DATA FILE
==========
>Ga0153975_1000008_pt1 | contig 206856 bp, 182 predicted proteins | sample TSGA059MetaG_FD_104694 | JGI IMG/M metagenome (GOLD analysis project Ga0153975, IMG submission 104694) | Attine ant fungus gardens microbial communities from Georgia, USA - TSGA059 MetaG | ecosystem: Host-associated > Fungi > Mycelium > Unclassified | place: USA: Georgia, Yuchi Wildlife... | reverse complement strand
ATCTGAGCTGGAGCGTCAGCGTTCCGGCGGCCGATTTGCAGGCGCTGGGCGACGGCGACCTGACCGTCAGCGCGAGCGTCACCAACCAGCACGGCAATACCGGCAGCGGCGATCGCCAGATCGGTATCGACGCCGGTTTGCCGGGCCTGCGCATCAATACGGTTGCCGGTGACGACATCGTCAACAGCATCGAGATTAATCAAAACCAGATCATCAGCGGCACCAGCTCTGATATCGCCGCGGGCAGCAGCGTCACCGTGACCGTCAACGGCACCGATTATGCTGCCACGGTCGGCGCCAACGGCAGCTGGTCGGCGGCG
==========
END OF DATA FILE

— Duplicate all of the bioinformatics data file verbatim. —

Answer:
>Ga0153975_1000008_pt1 | contig 206856 bp, 182 predicted proteins | sample TSGA059MetaG_FD_104694 | JGI IMG/M metagenome (GOLD analysis project Ga0153975, IMG submission 104694) | Attine ant fungus gardens microbial communities from Georgia, USA - TSGA059 MetaG | ecosystem: Host-associated > Fungi > Mycelium > Unclassified | place: USA: Georgia, Yuchi Wildlife... | reverse complement strand
ATCTGAGCTGGAGCGTCAGCGTTCCGGCGGCCGATTTGCAGGCGCTGGGCGACGGCGACCTGACCGTCAGCGCGAGCGTCACCAACCAGCACGGCAATACCGGCAGCGGCGATCGCCAGATCGGTATCGACGCCGGTTTGCCGGGCCTGCGCATCAATACGGTTGCCGGTGACGACATCGTCAACAGCATCGAGATTAATCAAAACCAGATCATCAGCGGCACCAGCTCTGATATCGCCGCGGGCAGCAGCGTCACCGTGACCGTCAACGGCACCGATTATGCTGCCACGGTCGGCGCCAACGGCAGCTGGTCGGCGGCG